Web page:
Album Review: Mayer Hawthorne – How Do You Do

Get ready for a musical experience that will take you back to early 70s Detroit. Close your eyes while listening to How Do You Do, the second full-length from Mayer Hawthorne, and you’ll have no difficulty imagining yourself seated on a comfy naugahyde couch. If you’re a gentleman, you might just imagine a lovely lady there on the couch with you; she’s dressed in a halter top. You might be sharing a fine glass of Champale, even.

Yes, Mayer Hawthorne is decidedly retro. This slight, bespectacled Jewish guy from Detroit (born Adam Cohen) got his start as a rapper, but listening to this album (and his debut A Strange Arrangement), it’s clear that he consumed a steady diet of classic soul and r&b. You’ll hear distinct echoes of Barry White, the Dramatics, and even a bit of Gamble-Huff Philly-style soul on these grooves.

Understated but meticulously-crafted arrangements are the foundation of How Do You Do. While A Strange Arrangement was built on Hawthorne’s laptop, this album – on a major label and presumably benefiting from an increased recording budget – doesn’t really sound all that different. That’s not to say that it’s not high-gloss, note-perfect production; it’s rather to point out that irrespective of his budget, Hawthorne nails the aesthetic.

Concessions to modern trends are few: you could easily pass How Do You Do off to your friends an a long-lost collection of classic sides. Hawthorne strikes a Hall and Oates vibe on “A Long Time,” and “Dreaming” sound like nothing so much as Electirc Light Orchestra (Hawthorne’s a fan: he covered “Mr. Blue Sky” on an EP earlier this year). Leave it to Mayer Hawthorne to point out the sonic connections between Detroit sweet soul and British progressive-pop.

“The Walk” sounds like classic beach music (east-coast style); it’s easy to imagine people shagging to it (both kinds). Lyrical splashes like “Baby’ you’re pissing me off” and “change your fuckin’ attitude” might keep it off the charts in its current form, but the smooth “so long, you did me wrong” backing harmonies are a delight.

On one hand, Hawthorne’s retro shtick is slavish in its attention to detail: there’s not a note out of place (or, more succinctly, out of time). But a pastiche of such high order cannot be created by someone lacking a full and heartfelt understanding of the styles referenced throughout. Whether it’s a slow jam like “Get to Know You” or an uptempo Miracles-styled outing like “Hooked” (with subtle horn charts), Hawthorne always hits his mark: his aim is true.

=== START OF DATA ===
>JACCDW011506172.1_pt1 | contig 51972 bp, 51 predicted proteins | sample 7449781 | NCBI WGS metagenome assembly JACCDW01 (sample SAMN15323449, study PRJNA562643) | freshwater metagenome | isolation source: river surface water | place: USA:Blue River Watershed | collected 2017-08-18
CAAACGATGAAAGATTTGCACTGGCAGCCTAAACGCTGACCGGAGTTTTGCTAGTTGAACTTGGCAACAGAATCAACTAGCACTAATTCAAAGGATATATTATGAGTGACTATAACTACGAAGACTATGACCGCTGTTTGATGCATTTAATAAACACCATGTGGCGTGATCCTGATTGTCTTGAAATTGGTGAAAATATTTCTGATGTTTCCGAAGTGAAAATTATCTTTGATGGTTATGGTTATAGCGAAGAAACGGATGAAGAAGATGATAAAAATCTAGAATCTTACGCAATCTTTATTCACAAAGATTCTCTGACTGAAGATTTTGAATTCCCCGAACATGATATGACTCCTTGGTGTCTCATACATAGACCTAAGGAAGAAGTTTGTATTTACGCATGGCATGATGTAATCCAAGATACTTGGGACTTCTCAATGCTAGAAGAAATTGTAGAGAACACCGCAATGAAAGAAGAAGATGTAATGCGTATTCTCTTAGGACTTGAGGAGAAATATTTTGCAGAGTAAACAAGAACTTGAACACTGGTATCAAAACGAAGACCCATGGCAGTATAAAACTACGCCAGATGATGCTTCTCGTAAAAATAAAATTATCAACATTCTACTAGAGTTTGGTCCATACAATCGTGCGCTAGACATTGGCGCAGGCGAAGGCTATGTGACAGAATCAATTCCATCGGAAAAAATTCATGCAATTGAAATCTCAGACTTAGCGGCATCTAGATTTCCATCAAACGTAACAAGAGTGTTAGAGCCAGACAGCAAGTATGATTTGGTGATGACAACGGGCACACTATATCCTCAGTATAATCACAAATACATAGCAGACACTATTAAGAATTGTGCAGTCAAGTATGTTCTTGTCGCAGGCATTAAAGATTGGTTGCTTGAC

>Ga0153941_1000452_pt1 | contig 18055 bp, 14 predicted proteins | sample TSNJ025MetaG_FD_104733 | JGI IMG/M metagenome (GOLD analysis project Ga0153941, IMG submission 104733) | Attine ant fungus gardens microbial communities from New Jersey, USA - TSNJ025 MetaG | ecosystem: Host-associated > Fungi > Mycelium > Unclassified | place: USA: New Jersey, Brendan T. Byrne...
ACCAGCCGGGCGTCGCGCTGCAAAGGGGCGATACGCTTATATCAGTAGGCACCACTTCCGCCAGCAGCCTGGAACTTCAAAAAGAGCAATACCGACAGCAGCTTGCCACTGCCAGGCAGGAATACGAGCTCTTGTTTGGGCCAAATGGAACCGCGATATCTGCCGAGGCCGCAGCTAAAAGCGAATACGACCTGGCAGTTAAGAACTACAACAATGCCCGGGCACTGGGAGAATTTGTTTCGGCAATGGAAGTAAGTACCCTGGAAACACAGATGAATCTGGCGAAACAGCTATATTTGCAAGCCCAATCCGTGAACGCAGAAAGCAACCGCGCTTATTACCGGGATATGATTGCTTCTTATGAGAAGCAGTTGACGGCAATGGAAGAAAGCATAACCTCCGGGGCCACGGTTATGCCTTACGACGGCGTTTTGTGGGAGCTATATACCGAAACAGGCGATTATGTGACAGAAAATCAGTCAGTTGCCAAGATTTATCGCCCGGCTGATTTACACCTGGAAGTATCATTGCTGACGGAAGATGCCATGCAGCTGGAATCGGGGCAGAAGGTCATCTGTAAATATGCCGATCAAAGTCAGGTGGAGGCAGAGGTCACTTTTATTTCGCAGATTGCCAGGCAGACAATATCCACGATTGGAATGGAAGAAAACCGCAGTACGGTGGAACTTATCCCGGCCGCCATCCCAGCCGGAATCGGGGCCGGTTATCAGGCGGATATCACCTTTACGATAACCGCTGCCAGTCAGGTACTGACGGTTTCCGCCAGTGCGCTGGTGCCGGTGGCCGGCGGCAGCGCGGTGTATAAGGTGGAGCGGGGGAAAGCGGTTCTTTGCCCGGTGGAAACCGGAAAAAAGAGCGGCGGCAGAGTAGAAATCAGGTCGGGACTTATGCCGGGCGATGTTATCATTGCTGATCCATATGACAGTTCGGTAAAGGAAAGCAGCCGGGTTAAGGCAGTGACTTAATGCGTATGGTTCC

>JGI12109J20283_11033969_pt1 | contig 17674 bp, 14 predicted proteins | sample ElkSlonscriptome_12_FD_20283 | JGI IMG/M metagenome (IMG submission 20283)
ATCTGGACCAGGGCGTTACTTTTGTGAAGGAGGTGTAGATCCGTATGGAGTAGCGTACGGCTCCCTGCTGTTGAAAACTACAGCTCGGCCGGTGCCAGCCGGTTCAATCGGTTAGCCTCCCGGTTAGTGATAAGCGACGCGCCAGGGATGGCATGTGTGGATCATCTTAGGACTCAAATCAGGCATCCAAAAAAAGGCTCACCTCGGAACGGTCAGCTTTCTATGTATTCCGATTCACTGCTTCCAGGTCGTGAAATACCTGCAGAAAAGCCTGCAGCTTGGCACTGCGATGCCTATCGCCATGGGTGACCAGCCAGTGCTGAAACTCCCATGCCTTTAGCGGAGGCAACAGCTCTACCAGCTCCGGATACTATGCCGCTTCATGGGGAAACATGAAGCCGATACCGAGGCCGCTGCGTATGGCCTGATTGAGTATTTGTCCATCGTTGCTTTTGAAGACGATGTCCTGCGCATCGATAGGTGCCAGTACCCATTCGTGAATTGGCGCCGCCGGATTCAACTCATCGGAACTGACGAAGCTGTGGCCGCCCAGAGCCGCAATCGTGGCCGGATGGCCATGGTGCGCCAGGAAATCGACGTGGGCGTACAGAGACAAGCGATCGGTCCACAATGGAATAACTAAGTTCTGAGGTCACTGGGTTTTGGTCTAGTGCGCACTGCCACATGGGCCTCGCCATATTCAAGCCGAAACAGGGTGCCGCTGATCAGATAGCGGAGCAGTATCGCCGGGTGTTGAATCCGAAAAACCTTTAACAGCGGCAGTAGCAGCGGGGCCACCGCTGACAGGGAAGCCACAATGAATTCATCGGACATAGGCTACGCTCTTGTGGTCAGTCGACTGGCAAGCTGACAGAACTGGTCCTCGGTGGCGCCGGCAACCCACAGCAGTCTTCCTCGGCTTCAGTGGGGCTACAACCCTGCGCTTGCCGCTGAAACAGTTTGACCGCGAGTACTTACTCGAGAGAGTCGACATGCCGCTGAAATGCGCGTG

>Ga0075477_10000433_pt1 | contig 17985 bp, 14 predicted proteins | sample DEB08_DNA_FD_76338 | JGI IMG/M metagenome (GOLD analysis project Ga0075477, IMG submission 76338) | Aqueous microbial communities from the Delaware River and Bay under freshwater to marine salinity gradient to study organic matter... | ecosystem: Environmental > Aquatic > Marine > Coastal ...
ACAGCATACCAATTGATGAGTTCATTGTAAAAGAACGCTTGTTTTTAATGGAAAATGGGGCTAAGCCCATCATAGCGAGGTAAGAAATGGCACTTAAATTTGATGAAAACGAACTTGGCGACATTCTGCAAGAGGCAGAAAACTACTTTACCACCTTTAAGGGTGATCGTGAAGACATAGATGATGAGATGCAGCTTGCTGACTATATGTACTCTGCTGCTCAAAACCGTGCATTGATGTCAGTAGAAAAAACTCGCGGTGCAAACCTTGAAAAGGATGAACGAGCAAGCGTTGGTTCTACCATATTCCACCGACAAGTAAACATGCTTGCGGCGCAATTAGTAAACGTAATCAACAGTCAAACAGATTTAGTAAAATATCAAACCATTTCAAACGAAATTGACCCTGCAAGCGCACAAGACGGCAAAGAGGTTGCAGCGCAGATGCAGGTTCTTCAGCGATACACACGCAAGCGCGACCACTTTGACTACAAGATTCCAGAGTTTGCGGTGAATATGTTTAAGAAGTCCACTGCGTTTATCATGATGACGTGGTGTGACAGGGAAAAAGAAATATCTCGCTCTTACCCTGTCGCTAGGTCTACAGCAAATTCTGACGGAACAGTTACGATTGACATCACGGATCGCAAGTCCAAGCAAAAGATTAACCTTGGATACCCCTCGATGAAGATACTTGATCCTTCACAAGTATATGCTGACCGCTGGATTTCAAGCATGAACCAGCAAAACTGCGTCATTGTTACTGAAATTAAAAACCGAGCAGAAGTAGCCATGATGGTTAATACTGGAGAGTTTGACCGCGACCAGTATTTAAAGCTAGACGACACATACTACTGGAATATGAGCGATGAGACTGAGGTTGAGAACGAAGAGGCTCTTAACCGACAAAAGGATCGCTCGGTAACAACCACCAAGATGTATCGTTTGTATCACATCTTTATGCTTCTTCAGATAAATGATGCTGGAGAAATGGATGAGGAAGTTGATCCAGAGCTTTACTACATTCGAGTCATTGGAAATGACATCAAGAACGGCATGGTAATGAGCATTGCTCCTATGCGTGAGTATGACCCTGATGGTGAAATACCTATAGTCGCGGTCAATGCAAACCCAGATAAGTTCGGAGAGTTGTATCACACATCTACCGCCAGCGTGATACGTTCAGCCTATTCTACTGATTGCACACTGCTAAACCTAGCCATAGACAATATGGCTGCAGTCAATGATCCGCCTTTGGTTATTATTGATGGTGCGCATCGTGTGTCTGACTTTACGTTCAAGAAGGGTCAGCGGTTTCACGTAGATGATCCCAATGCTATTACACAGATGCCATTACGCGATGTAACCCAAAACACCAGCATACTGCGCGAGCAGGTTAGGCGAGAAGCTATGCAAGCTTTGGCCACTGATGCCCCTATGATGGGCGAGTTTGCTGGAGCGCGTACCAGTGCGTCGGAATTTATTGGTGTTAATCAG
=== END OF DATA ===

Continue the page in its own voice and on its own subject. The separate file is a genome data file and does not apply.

There are plenty of highlights on How Do You Do, but “You Called Me” is a strong contender for the album’s best track. Hawthorne illustrates his vocal versatility; he trades in a variety of vocal personae throughout the album. Here he’s the smooth and smokey (sic) romantic leading man, backed by female chorus.

“You’re Not Ready” recalls the Dramatics and the Miracles (specifically “Ooh Baby Baby”). In fact How Do You Do improves on Hawthorne’s approach: while some of the tracks on A Strange Arrangement were rewrites – albeit clever, well-executed ones – of older songs (witness “Your Easy Lovin’ Ain’t Pleasin’ Nothin’,” an alternate-universe “You Can’t Hurry Love”), the songs on How Do You Do take the styles from the past, but apply them to songs that are a bit more original.

“The News” features toy piano as its centerpiece, and this sprightly little tune is over in just past a minute and a half. Which makes a point: Hawthorne’s songs never wear out their welcome. The hooks are generally front-loaded, making sure the songs don’t waste time getting to their point. And only one of the twelve tracks breaks the four-minute mark. One of Hawthorne’s musical rules seems to be to make his mark and move quickly on to the next one. The net effect is an album that blows by quickly — never flagging, never faltering – racing to its end. It’s quite likely you’ll want to play it again immediately on its finish.

Note: Mayer Hawthorne will return to Asheville NC to perform at the 2011 Moogfest.

Follow “the_musoscribe” on Twitter and get notified
when new features, reviews and essays are published.

I have a material connection because I received a sample or review  copy, or an item of nominal value that I can keep for consideration in  preparing to write this content. I was/am expected to return this item  after my review.